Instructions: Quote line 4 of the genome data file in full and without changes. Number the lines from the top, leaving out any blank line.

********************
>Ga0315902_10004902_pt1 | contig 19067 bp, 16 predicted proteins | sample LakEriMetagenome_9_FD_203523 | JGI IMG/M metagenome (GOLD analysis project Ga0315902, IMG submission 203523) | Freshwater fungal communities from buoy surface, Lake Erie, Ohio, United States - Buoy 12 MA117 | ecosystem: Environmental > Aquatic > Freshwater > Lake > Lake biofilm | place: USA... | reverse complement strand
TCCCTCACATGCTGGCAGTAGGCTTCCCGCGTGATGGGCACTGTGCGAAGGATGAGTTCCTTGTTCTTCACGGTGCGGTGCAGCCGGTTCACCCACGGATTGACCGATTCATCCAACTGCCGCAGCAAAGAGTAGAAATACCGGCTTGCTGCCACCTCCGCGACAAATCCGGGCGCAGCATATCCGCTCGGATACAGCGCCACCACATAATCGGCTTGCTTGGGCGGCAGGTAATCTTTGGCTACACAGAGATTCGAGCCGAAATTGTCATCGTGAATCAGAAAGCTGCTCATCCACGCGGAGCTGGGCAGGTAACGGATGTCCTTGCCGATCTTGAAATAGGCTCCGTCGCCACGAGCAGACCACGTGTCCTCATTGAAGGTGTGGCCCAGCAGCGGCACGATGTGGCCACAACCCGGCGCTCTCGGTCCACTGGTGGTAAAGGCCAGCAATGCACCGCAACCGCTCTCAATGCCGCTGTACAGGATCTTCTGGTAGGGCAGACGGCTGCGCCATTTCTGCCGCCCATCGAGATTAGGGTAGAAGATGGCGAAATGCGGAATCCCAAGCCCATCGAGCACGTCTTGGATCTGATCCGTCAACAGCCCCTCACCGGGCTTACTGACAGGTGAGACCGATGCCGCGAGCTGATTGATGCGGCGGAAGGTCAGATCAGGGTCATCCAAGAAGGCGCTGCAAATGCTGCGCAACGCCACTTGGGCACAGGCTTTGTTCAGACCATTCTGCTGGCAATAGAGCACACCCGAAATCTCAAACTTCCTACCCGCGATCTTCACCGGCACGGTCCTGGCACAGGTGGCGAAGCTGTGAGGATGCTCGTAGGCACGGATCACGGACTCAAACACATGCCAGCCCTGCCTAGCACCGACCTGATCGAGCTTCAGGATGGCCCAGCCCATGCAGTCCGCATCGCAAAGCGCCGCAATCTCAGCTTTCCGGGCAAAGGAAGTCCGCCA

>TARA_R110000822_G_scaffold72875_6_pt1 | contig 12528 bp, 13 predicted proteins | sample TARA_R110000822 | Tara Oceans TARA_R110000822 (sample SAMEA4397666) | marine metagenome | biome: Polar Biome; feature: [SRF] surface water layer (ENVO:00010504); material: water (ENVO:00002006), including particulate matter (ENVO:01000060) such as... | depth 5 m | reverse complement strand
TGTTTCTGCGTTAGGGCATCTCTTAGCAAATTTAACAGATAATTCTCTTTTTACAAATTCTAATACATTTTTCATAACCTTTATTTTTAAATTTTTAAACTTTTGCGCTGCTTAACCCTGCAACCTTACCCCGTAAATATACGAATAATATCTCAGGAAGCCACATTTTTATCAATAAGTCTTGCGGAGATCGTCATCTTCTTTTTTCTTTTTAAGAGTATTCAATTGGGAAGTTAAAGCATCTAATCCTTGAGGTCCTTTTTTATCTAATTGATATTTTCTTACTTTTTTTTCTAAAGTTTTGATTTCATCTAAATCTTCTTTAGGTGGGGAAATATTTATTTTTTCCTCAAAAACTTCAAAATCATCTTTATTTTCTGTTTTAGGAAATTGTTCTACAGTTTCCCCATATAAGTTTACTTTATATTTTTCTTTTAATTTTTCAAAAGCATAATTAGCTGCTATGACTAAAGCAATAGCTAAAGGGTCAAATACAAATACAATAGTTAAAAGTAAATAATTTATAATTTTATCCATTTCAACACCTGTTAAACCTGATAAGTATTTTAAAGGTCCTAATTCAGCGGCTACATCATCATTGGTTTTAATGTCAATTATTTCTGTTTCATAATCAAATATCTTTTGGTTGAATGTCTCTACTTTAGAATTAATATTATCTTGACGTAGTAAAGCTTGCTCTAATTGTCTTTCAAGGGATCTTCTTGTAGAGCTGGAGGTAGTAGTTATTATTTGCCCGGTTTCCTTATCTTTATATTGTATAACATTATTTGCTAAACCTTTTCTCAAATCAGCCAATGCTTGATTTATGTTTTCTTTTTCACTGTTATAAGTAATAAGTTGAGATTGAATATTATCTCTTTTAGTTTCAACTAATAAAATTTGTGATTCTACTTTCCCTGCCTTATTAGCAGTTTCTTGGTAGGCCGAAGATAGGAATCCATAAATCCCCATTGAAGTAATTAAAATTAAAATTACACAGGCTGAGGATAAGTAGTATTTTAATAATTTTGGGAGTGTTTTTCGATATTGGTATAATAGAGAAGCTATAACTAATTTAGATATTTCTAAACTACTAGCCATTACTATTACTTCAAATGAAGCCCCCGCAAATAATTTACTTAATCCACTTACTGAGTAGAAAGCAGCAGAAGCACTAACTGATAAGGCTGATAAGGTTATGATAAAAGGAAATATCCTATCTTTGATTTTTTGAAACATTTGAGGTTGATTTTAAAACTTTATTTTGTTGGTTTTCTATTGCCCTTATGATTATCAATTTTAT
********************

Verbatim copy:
TGTTTCTGCGTTAGGGCATCTCTTAGCAAATTTAACAGATAATTCTCTTTTTACAAATTCTAATACATTTTTCATAACCTTTATTTTTAAATTTTTAAACTTTTGCGCTGCTTAACCCTGCAACCTTACCCCGTAAATATACGAATAATATCTCAGGAAGCCACATTTTTATCAATAAGTCTTGCGGAGATCGTCATCTTCTTTTTTCTTTTTAAGAGTATTCAATTGGGAAGTTAAAGCATCTAATCCTTGAGGTCCTTTTTTATCTAATTGATATTTTCTTACTTTTTTTTCTAAAGTTTTGATTTCATCTAAATCTTCTTTAGGTGGGGAAATATTTATTTTTTCCTCAAAAACTTCAAAATCATCTTTATTTTCTGTTTTAGGAAATTGTTCTACAGTTTCCCCATATAAGTTTACTTTATATTTTTCTTTTAATTTTTCAAAAGCATAATTAGCTGCTATGACTAAAGCAATAGCTAAAGGGTCAAATACAAATACAATAGTTAAAAGTAAATAATTTATAATTTTATCCATTTCAACACCTGTTAAACCTGATAAGTATTTTAAAGGTCCTAATTCAGCGGCTACATCATCATTGGTTTTAATGTCAATTATTTCTGTTTCATAATCAAATATCTTTTGGTTGAATGTCTCTACTTTAGAATTAATATTATCTTGACGTAGTAAAGCTTGCTCTAATTGTCTTTCAAGGGATCTTCTTGTAGAGCTGGAGGTAGTAGTTATTATTTGCCCGGTTTCCTTATCTTTATATTGTATAACATTATTTGCTAAACCTTTTCTCAAATCAGCCAATGCTTGATTTATGTTTTCTTTTTCACTGTTATAAGTAATAAGTTGAGATTGAATATTATCTCTTTTAGTTTCAACTAATAAAATTTGTGATTCTACTTTCCCTGCCTTATTAGCAGTTTCTTGGTAGGCCGAAGATAGGAATCCATAAATCCCCATTGAAGTAATTAAAATTAAAATTACACAGGCTGAGGATAAGTAGTATTTTAATAATTTTGGGAGTGTTTTTCGATATTGGTATAATAGAGAAGCTATAACTAATTTAGATATTTCTAAACTACTAGCCATTACTATTACTTCAAATGAAGCCCCCGCAAATAATTTACTTAATCCACTTACTGAGTAGAAAGCAGCAGAAGCACTAACTGATAAGGCTGATAAGGTTATGATAAAAGGAAATATCCTATCTTTGATTTTTTGAAACATTTGAGGTTGATTTTAAAACTTTATTTTGTTGGTTTTCTATTGCCCTTATGATTATCAATTTTAT